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The Russian People Hold the Key to Putin’s Succession

The Kremlin doesn’t know how to initiate change — it is capable only of responding to challenges presented to them from the outside.

A year after the beginning of Putin’s latest term and five years before its end, the Kremlin doesn't seem to consider the transition of power as one of their most pressing political concerns.

Even if certain projects are currently being put together  a successor or political reform  the chances of these projects failing are incomparably greater than the chances of them being realized, and it seems far more natural for there to be a lack of clarity surrounding 2024 than that anything be clear.

Nonetheless, it is obvious why conversations about transition have become so popular they reflect a need that is completely existential and real. After all, it’s not only in relation to 2024 that there’s no clarity in Russia today there’s no clarity in relation to anything.

Searching for logic is less unbearable than admitting that there is none in principle.

To assume that all the Kremlin’s actions are linked to its plans for the future is psychologically easier than to recognize that in fact political chaos has been at reign in Russia for a long time now.

It is harder to admit that the resilience of the system is conditioned not by the fact that it is well built, but on the contrary by the fact that all its elements are in ruins, and cannot fall any further apart.

The entire experience of Putin’s 20 years in power proves that the system has no real ability to plan for the future, but this flaw is compensated for by a capacity to react to external events, whether it be the Maidan uprising in Ukraine, Western sanctions or protests within Russia.

For example, Crimea was annexed by Russia not because Putin saw it as his historical mission, but because the revolution in Ukraine required an instant Russian response. The state conservatism of the early 2010s was not the result of a value-based choice of the Kremlin, but a situational reaction to large-scale Bolotnaya protests that rocked Russia in 2011 and 2012. The state conservatism of the early 2010s was the result of a situational reaction to the Bolotnaya protests and not the result of a value-based choice.

The real script for the transition of power in Russia will be written not by Kremlin scriptwriters but will be made by the Russian opposition, some Ukrainian (or Belarussian?) radicals or even American senators.

It is surprising, but the Kremlin does not know how to how to initiate change it is capable only of responding to challenges from the outside.

Responding in a exaggerated fashion, inappropriately, but precisely that: responding and monitoring the course of events, rather than shaping them.

In one popular surreal novel from the early 2000s, Putin turned into a rainbow then locked himself into the cockpit of a plane, didn’t come out for ages, and when the pilots opened the door, there was nobody there.

What once seemed an exaggeration now seems to be the only adequate description of the mechanics of power; Russia without Putin is not so much an opposition slogan as a secret formula for the real management of the country, and what is called a transition is, in fact, the permanent state of the system, which seems to be constantly waiting for something and survives exclusively on this waiting.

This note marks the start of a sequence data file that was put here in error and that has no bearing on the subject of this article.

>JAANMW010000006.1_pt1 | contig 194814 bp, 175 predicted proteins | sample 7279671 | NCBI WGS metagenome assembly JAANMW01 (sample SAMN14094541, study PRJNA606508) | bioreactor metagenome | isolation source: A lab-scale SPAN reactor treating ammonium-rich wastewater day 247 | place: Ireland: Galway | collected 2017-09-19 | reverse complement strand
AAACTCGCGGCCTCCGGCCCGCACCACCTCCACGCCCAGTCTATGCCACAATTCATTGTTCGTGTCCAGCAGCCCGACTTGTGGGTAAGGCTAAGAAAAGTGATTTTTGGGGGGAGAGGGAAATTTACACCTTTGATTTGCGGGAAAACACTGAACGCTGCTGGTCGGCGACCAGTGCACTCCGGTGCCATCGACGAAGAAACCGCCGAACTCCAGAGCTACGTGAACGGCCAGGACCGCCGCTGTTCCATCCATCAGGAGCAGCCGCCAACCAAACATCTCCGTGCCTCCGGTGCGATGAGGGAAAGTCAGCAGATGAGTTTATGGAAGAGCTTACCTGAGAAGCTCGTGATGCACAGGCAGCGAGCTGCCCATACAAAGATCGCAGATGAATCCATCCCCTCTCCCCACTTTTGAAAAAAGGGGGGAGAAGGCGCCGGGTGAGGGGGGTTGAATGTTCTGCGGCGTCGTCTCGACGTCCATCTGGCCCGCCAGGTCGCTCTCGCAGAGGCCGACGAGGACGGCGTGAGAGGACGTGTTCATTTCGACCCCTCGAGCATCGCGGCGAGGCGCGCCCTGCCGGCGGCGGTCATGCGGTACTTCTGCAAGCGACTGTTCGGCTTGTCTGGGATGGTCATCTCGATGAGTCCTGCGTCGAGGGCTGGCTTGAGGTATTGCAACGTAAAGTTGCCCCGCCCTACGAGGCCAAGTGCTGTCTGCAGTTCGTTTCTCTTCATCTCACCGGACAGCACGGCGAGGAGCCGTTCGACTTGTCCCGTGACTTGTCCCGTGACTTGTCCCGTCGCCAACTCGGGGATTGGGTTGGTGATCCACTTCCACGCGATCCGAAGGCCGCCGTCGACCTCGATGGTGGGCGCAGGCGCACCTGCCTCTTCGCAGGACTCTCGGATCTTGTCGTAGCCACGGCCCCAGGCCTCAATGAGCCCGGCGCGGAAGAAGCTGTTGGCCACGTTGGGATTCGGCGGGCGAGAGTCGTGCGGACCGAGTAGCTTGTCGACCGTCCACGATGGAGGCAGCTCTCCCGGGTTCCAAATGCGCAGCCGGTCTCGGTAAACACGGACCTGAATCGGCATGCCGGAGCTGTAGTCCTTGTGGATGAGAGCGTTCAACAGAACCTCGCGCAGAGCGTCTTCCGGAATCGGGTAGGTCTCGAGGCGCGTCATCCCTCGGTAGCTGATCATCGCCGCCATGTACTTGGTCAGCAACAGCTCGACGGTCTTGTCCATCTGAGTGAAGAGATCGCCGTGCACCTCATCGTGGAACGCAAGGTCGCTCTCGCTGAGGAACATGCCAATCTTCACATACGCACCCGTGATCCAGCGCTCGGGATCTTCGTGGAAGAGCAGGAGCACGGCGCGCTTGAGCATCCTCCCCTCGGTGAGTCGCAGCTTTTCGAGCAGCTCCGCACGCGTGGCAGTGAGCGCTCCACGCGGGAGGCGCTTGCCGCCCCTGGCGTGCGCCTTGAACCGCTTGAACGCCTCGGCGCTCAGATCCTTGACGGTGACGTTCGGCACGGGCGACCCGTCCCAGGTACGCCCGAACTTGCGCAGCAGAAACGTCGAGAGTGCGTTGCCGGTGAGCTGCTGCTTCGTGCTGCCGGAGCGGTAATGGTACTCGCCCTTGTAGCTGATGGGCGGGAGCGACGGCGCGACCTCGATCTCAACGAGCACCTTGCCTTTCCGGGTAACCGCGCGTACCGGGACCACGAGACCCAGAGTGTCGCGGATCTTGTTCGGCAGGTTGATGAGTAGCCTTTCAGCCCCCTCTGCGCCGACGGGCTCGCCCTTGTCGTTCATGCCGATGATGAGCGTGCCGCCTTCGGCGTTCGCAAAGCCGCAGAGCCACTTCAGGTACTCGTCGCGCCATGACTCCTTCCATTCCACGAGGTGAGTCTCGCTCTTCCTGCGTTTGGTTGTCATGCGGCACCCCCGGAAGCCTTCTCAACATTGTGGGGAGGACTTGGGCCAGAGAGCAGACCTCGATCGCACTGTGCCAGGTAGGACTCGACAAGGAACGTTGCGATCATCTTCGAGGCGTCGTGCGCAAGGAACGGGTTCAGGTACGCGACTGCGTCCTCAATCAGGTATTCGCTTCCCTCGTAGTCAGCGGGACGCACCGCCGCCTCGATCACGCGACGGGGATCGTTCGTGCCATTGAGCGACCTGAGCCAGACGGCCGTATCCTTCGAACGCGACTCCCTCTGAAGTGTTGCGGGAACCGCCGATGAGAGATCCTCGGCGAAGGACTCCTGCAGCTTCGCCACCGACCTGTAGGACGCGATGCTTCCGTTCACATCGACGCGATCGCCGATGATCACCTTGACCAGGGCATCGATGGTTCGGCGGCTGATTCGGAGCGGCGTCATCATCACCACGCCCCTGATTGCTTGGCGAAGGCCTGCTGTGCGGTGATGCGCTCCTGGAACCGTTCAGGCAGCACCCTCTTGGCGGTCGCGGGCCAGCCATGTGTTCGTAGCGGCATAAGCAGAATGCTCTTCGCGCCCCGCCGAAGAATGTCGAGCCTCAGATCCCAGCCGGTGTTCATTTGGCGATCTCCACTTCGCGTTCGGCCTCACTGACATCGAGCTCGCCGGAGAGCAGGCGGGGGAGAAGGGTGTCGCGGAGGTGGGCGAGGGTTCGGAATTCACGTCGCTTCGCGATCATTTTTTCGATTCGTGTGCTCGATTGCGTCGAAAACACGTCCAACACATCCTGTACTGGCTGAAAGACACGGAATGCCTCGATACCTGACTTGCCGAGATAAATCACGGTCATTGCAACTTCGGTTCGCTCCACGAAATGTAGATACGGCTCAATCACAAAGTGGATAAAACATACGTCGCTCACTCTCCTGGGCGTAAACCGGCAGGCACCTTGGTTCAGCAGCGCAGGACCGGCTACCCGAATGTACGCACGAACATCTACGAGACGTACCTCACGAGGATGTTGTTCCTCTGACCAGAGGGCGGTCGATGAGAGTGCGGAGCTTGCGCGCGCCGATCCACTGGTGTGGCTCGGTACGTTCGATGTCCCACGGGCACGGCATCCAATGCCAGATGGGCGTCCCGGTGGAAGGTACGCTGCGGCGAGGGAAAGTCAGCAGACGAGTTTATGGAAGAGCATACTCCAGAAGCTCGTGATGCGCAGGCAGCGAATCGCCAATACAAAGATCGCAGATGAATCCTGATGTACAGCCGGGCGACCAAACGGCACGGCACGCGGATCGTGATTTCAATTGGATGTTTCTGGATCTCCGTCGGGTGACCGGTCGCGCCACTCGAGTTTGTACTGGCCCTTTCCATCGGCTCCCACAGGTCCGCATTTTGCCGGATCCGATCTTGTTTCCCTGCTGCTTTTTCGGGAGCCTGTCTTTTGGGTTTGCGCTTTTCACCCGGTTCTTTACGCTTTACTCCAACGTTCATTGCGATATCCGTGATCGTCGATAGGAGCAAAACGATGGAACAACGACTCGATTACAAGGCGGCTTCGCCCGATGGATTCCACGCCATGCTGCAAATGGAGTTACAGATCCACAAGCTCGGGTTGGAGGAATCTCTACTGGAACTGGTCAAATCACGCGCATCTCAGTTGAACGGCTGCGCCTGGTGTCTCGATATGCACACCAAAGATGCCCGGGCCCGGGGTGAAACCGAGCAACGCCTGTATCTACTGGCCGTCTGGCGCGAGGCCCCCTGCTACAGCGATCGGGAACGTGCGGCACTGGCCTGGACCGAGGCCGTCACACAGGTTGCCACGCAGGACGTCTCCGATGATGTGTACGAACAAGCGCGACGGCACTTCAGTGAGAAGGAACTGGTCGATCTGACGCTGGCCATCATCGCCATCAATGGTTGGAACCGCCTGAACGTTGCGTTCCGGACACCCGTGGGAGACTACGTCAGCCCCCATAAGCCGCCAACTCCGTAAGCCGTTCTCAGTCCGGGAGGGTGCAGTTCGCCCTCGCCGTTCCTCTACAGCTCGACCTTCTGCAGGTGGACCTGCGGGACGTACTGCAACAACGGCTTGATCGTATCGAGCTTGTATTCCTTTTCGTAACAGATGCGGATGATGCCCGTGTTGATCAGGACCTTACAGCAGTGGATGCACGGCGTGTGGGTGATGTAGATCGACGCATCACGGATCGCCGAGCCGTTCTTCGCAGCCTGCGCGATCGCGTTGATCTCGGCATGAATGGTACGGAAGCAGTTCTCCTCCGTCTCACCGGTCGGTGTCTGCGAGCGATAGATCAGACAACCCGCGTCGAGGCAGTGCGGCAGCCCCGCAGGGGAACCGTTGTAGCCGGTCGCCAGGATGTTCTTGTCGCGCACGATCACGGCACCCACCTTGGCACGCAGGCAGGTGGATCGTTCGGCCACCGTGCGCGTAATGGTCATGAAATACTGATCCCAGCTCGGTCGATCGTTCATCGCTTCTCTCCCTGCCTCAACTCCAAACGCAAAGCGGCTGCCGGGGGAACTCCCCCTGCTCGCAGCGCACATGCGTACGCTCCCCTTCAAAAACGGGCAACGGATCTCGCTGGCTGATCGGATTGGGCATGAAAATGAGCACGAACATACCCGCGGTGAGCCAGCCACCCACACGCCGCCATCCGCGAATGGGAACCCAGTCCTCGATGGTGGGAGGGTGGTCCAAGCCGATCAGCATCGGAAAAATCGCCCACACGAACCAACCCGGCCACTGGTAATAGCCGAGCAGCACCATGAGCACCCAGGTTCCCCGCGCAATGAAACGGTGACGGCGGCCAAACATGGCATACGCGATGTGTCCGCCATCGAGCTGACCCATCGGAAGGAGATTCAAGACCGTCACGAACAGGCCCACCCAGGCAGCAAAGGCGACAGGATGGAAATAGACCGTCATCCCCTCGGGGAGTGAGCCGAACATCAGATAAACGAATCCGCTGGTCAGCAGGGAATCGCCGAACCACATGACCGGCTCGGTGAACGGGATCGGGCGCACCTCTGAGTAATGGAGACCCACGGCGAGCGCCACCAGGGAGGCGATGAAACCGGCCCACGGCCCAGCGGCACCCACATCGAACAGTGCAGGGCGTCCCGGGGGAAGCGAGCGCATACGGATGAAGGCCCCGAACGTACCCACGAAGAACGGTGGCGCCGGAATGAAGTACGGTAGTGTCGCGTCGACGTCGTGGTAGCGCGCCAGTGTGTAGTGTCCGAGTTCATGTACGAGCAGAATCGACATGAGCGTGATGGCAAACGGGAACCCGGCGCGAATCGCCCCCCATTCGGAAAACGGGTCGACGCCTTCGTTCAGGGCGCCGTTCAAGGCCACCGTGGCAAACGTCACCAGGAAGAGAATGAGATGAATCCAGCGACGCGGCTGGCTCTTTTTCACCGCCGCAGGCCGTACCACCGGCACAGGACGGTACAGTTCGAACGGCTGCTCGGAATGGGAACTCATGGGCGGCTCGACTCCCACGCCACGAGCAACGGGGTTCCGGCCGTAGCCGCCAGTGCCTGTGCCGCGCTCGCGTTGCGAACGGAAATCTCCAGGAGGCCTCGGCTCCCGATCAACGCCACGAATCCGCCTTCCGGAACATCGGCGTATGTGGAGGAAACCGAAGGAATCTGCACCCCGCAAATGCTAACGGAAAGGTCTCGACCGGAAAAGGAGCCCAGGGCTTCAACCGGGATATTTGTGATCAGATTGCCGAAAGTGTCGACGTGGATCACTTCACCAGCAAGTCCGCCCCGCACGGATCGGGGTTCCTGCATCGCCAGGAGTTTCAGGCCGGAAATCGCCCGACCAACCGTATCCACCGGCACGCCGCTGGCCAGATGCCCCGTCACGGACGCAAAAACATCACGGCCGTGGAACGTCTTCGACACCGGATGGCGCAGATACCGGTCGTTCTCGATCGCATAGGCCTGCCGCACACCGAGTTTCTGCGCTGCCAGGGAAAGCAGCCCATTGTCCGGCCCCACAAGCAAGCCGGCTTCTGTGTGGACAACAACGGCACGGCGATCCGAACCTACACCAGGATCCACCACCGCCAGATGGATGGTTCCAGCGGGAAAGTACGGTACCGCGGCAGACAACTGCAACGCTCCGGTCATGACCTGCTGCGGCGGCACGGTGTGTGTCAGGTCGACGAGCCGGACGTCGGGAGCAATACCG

Putin’s 20-year anniversary is in itself a drawn-out transition only it is unclear in what direction things are moving.

We have become used interpreting the apparently conciliatory nature of the Kremlin’s reactions to recent events such as the protests in Yekaterinburg and the release of investigative journalist Ivan Golunov, as the authorities taking a new stance.

In fact, the Kremlin responded to challenges before just as it is now doing; in principle, nothing has changed. But what if society has gotten the hang of the authorities' habits and has learned to structure dialogue with them in such a way as to guarantee compromise?

And if the logic of the behavior of the authorities is traditionally dictated by their external opponents, then it is completely natural that Russian society is learning to manipulate the authorities, using their fears, habits and indulgences.

If Putin himself in his time was the Kremlin’s answer to society’s demands in 1999, then the future transformation of power will somehow or other be tied to what the Russian people want, and not the Kremlin.

Of course, it is customary to see democracy somewhat differently, but authoritarianism, in which all actions are based on external bogeymen, is also a kind of democracy.

And now the time has come for me to make a strange kind of hypothesis: for some reason, everyone is waiting for some kind of decision from Putin, but in fact this decision will be taken by the people. Not at the ballot box, of course, but what difference does it really make?

A Russian version of this article was originally published by Republic

The views expressed in opinion pieces do not necessarily reflect the position of The Moscow Times.

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